By Dan Clendenin
A few years ago when my daughter was playing high school soccer, she had a team lunch at which a Mom gently reminded her daughter to remove the cheese from her Subway sandwich. “It’s still not kosher,” she laughed, “but at least it’s a little better.”
I admired Hannah’s care to follow Jewish dietary laws to “keep kosher” by eating only what is “fit” or “clean” — from the Hebrew word kasher. Following purity laws (halakha) is an important way for Jews to express their relationship to God.
In Mark’s gospel this week, ritual purity is the context for the mission and message of Jesus.
Dietary restrictions were only a small part of a comprehensive “holiness code” that regulated every aspect of personal and community life for Jews 3,500 years ago. By one count, there are 631 mizvot or “commandments” in the five books of Moses.
The purity laws of Leviticus 11–26, for example, describe clean and unclean foods, purity rituals after childbirth or a menstrual cycle, regulations for skin infections and contaminated clothing or furniture, prohibitions against contact with a human corpse or dead animal, instructions about nocturnal emissions, laws regarding bodily discharges, agricultural guidelines about planting seeds and mating animals, and decrees about lawful sexual relationships, keeping the sabbath, forsaking idols, and even tattoos.
Why so many rules? Some of these purity laws encoded common sense or moral ideals that we still follow today, like prohibitions against incest. Others regulated hygiene and sanitation. Still others symbolized Israel’s unique identity that differentiated its people from pagan nations.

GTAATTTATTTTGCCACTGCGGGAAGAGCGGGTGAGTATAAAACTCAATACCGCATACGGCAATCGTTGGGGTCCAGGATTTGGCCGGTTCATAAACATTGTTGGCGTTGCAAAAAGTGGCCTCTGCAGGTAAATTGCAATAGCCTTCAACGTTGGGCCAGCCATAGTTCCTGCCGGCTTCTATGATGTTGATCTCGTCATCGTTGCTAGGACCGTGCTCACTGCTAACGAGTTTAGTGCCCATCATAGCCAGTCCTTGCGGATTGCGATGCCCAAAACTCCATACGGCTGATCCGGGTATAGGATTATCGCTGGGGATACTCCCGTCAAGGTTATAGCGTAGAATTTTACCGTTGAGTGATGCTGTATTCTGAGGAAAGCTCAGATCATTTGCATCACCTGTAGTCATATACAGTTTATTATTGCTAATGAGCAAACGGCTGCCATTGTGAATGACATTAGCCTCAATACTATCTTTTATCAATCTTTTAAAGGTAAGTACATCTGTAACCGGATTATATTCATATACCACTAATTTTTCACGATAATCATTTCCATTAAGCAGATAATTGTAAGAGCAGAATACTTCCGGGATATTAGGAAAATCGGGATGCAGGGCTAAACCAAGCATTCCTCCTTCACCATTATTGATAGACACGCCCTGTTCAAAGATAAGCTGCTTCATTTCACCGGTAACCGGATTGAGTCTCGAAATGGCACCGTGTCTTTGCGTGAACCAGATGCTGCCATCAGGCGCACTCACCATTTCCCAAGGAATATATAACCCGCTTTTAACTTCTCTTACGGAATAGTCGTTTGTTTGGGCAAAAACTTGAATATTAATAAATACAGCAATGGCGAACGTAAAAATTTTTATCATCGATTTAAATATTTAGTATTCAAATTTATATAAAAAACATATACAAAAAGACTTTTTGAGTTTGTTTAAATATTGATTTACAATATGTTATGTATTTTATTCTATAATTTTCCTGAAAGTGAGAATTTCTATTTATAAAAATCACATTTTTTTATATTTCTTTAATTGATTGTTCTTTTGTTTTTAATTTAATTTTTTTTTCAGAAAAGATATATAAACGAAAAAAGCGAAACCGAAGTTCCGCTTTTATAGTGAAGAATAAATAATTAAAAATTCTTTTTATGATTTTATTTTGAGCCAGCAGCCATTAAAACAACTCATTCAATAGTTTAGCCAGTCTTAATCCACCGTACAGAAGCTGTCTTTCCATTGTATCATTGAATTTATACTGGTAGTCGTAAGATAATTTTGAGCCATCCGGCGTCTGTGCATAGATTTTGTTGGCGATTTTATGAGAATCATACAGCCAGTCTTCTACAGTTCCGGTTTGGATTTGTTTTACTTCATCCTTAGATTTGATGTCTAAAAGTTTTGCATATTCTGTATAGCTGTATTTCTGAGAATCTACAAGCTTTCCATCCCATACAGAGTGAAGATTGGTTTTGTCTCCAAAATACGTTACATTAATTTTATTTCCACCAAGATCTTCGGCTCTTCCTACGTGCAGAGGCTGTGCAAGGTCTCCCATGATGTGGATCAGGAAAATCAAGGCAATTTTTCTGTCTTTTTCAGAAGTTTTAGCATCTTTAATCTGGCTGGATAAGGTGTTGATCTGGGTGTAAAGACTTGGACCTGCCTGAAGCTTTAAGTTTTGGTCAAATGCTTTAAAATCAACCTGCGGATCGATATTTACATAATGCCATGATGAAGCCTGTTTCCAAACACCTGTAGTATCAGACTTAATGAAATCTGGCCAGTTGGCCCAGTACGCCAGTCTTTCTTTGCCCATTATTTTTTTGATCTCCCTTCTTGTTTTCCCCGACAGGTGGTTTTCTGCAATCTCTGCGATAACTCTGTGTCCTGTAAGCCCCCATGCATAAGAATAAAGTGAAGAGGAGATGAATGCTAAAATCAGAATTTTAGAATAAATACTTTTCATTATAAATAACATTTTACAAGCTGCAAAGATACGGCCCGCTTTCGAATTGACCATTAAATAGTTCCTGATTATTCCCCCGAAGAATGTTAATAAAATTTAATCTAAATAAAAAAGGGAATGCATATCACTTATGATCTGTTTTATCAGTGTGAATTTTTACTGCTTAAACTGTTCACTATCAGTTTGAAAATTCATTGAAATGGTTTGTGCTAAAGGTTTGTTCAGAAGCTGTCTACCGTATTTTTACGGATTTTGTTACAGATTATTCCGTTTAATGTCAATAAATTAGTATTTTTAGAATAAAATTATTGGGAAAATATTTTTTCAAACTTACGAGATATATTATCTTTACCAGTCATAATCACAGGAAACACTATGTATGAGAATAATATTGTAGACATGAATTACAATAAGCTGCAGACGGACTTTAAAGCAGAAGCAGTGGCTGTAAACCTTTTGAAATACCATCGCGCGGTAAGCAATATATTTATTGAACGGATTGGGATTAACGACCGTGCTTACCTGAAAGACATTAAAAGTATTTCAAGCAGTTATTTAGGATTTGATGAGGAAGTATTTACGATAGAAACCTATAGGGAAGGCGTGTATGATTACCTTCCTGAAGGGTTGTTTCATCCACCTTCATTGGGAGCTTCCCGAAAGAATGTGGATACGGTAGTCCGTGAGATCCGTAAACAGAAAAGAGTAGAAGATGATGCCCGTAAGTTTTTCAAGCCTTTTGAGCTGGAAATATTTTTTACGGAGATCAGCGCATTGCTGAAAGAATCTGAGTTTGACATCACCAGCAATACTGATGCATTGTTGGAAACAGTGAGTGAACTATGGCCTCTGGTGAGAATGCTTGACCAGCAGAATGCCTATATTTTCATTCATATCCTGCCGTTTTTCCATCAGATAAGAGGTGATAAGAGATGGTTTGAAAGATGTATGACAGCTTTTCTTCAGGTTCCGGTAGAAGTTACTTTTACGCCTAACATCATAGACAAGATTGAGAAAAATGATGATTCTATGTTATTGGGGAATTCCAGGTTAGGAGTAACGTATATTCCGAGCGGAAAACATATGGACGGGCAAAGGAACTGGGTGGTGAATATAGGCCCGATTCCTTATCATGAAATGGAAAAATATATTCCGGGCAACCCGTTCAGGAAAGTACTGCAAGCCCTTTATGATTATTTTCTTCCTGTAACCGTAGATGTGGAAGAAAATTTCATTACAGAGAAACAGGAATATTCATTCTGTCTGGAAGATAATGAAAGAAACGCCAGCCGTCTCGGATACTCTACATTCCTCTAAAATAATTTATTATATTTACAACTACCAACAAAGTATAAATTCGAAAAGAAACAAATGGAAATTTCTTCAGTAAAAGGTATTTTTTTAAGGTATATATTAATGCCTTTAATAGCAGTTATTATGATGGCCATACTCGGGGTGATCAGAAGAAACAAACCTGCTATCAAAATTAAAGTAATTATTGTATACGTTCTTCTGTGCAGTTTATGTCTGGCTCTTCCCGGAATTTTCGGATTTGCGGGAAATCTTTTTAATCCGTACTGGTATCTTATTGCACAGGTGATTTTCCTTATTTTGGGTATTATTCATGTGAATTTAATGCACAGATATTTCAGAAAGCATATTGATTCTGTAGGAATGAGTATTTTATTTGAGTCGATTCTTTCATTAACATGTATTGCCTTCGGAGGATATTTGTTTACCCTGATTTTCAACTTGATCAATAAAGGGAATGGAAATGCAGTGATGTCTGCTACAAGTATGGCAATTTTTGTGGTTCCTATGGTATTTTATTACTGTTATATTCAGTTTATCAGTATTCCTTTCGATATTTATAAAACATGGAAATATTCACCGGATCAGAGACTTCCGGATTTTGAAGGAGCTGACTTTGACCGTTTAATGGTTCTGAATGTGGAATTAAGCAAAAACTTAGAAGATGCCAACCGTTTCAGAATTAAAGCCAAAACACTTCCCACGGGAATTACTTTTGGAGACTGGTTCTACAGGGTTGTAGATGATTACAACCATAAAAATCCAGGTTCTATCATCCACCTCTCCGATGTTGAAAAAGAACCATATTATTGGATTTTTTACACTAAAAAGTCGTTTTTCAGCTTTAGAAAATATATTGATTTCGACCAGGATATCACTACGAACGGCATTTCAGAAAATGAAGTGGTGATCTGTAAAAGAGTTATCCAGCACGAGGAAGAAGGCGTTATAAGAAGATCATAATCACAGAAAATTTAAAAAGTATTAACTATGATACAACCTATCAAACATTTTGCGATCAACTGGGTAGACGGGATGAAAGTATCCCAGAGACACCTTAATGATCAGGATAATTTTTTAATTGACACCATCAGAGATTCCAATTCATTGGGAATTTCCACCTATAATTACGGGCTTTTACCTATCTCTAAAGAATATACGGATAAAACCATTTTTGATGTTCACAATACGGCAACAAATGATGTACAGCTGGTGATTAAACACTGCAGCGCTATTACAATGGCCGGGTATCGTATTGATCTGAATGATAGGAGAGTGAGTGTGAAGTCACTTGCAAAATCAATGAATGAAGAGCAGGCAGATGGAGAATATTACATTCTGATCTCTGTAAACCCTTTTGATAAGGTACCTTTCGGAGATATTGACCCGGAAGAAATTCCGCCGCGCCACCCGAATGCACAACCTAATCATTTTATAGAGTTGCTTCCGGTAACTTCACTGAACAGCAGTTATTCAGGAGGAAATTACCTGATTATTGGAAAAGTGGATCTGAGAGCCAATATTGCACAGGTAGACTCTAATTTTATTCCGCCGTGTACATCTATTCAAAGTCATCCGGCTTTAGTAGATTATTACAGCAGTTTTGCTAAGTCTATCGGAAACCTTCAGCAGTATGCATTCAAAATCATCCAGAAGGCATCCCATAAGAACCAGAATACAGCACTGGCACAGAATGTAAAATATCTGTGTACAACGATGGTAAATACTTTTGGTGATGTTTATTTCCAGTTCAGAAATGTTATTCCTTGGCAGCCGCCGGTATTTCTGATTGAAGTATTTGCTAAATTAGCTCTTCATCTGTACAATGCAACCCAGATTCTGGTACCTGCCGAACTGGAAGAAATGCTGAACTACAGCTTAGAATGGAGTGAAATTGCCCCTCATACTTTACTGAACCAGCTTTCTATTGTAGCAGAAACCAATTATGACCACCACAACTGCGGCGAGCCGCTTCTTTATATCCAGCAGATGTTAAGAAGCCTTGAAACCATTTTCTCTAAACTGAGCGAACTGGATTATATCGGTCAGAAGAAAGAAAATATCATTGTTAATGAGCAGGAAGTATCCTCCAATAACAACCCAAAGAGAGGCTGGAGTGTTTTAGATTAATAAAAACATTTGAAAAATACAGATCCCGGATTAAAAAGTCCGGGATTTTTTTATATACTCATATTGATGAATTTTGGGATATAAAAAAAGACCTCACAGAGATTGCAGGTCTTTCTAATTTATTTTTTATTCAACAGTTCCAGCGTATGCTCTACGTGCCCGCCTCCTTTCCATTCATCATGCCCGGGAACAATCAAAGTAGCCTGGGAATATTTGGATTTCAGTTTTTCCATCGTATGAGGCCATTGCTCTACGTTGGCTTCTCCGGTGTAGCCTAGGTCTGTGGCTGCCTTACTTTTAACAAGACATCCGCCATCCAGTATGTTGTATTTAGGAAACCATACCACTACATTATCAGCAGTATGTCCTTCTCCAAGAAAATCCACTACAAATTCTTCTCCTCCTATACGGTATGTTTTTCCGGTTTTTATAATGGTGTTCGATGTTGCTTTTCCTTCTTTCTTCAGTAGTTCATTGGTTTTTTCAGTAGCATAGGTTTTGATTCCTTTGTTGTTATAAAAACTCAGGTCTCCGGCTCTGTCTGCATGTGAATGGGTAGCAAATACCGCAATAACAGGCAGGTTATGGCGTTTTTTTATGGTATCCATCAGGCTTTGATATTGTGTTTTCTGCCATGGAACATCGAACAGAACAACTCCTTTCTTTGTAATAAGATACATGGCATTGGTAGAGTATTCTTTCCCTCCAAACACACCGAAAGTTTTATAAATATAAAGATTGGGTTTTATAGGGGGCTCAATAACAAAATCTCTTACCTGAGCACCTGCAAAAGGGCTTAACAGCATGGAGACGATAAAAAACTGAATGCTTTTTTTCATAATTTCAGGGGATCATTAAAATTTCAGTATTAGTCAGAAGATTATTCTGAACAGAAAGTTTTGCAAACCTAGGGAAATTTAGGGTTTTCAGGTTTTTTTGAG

Ultimately, though, and at their best, the purity laws ritualized an exhortation from Yahweh: “Be holy because I, the Lord your God, am holy.” When Psalm 15 for this week asks, “Lord, who may dwell in your sanctuary?” the right response is that only people who are “pure” may approach a holy God.
We don’t know how much ordinary first-century Jews maintained ritual purity, but the Pharisees about whom we read so much in the gospels certainly did. Throughout the gospels they criticized Jesus for his flagrant disregard for ritual purity.
Jesus the Jew touched a leper (Mark 1:41), his disciples didn’t fast (Mark 2:18f), he ignored sabbath laws (2:23f), he touched a woman with a discharge and handled a corpse (5:21–42), and healed two Gentiles (Mark 7:24f).
In the gospel this week, perhaps the most important of all the “purity” texts, Mark recounts a clash between Jesus and the Pharisees about food purity. The Pharisees complained that Jesus’s disciples ate with “unclean” hands.
Mark includes two parenthetical explanations to his Gentile readers,who otherwise might have been clueless: “The Pharisees and all the Jews do not eat unless they give their hands a ceremonial washing, holding to the tradition of the elders. When they come from the marketplace they do not eat unless they wash. And they observe many other traditions, such as the washing of cups, pitchers and kettles.”
Then, in an aside that we might find trivial but his Jewish readers would have found shocking, Mark writes that “Jesus thus declared all foods ‘clean.’” What?!
Notice the central accusation in this clash. The Pharisees considered Jesus and his followers as ritually unclean sinners who flaunted God’s clear laws. They were “dirty” and “impure.” In a sense they were right.